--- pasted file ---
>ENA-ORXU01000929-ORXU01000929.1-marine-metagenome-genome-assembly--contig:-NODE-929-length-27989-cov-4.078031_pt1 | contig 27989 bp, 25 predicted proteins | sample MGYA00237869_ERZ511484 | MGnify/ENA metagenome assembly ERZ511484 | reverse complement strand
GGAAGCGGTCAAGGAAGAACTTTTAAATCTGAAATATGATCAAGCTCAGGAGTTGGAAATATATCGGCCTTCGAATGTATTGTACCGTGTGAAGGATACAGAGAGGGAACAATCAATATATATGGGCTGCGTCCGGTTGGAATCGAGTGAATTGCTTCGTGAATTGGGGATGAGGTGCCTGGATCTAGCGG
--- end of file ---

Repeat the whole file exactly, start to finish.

>ENA-ORXU01000929-ORXU01000929.1-marine-metagenome-genome-assembly--contig:-NODE-929-length-27989-cov-4.078031_pt1 | contig 27989 bp, 25 predicted proteins | sample MGYA00237869_ERZ511484 | MGnify/ENA metagenome assembly ERZ511484 | reverse complement strand
GGAAGCGGTCAAGGAAGAACTTTTAAATCTGAAATATGATCAAGCTCAGGAGTTGGAAATATATCGGCCTTCGAATGTATTGTACCGTGTGAAGGATACAGAGAGGGAACAATCAATATATATGGGCTGCGTCCGGTTGGAATCGAGTGAATTGCTTCGTGAATTGGGGATGAGGTGCCTGGATCTAGCGG